The most common form of rust occurs when iron reacts with oxygen and moisture to create corrosion, although there are other types of rust that are not encountered as often, such as when iron combines with chlorine.
One reason why factory owners expect impeccable standards from joint makers, material suppliers and seal manufacturers is because they want to ensure that equipment is not vulnerable to this form of deterioration.
It is a common problem for homeowners and manufacturing firms alike because so many commonly-used materials contain iron; for instance, steel.
Is rust so bad? Apart from the orange-brown decay that attaches itself to materials, the real issue is that the safety of a device is likely to be compromised by the deteriorating composition of the metal and its negative effects do not stop there.
Once one section of a machine has rusted, any section near it could begin to rust as well, as the problem spreads like a virus, particularly if you fail to remove the source of moisture or oxygen that is causing the damage.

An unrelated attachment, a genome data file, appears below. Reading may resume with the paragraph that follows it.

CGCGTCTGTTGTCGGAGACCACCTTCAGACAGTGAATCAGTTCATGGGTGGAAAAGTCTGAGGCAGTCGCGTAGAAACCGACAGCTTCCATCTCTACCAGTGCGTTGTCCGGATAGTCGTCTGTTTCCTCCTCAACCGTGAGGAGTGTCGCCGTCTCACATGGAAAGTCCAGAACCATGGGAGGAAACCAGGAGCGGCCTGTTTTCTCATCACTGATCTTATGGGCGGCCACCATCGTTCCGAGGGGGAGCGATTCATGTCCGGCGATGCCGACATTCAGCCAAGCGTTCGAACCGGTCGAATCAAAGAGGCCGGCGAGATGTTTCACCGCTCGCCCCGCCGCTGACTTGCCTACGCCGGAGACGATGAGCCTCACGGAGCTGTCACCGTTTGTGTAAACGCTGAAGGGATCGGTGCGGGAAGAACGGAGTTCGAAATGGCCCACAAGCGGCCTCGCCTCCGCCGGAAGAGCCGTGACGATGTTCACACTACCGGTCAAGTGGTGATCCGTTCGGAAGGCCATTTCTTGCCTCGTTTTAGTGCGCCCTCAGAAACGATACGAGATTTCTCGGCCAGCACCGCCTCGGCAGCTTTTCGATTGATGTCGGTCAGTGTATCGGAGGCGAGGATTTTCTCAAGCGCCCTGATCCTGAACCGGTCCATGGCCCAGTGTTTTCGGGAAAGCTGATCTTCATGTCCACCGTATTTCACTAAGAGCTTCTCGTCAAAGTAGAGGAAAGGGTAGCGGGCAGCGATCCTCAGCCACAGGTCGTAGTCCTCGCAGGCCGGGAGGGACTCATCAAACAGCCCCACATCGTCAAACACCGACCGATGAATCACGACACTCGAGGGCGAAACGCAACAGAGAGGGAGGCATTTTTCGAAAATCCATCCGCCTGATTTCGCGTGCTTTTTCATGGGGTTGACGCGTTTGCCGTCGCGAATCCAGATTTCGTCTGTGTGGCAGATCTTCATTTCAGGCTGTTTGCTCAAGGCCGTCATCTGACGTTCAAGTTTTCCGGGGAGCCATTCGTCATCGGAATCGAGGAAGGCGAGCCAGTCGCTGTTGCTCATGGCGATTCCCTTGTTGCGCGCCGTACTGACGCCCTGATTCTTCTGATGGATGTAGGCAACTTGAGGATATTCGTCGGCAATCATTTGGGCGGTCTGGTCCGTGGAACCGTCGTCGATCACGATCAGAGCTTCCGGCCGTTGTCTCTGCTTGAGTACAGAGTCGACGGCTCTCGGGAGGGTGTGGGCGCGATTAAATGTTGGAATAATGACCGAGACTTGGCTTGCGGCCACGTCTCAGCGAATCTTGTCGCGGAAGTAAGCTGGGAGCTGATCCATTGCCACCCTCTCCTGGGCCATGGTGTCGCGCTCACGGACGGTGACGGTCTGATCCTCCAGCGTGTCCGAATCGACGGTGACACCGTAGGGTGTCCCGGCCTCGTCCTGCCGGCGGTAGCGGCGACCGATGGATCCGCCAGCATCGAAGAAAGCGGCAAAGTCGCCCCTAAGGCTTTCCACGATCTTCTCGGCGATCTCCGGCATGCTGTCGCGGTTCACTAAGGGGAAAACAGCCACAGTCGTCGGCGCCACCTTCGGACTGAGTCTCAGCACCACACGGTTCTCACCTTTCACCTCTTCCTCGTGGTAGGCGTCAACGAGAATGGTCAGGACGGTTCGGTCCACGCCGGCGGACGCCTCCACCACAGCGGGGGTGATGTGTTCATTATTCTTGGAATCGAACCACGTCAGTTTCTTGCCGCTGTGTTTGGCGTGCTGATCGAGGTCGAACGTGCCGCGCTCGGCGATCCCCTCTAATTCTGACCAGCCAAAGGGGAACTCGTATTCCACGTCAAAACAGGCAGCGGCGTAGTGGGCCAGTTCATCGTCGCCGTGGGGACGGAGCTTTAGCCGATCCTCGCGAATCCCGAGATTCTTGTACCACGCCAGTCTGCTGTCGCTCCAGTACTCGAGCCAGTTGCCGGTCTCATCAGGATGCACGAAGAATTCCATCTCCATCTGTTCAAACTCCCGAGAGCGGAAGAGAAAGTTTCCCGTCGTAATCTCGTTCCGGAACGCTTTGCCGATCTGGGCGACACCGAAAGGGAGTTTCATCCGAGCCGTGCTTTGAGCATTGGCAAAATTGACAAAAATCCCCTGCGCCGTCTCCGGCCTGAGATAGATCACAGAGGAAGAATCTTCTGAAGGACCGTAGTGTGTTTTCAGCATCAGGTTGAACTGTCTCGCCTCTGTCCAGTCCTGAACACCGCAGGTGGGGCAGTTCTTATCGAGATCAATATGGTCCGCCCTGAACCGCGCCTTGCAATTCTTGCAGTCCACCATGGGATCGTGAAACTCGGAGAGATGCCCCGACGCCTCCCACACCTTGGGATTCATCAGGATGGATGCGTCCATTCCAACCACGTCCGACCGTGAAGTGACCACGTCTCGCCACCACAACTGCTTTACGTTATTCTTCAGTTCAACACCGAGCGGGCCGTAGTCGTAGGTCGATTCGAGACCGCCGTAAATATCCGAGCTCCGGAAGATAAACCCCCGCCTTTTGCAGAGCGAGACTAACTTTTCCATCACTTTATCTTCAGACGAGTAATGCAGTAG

But it is not just the equipment that can suffer as a result of the onset of rust, it can cause skin irritations, potential sickness and tetanus if it comes into contact with a person or pet.
How can I stop it? One of the most commonly asked questions from any equipment owner, whether they have a boat, car, bicycle or a whole factory, is how to stop rust from developing or spreading once it has taken hold.
The key is to aim for prevention rather than repair, since the former tend to be much simpler and effective than the latter.
There are all sorts of options available to people, with each solution dependent on the material in question, its immediate environment and what it is used for.
What are my options? In essence, the aim is to stop moisture from coming into contact with the iron, so it is often as easy as applying a durable acrylic - not aqueous-based - paint or periodically adding a layer of oil to act in the same way.
Some other options include the use of silica gel, which controls the humidity around an item, and plating the device with zinc, tin or chrome. More advanced alternatives are galvanisation, cathodic protection, inhibitors and bluing, which is commonly used for guns.
Be sure to consider the value of the equipment and how vital it is to you or your business before investing in a expensive treatment.
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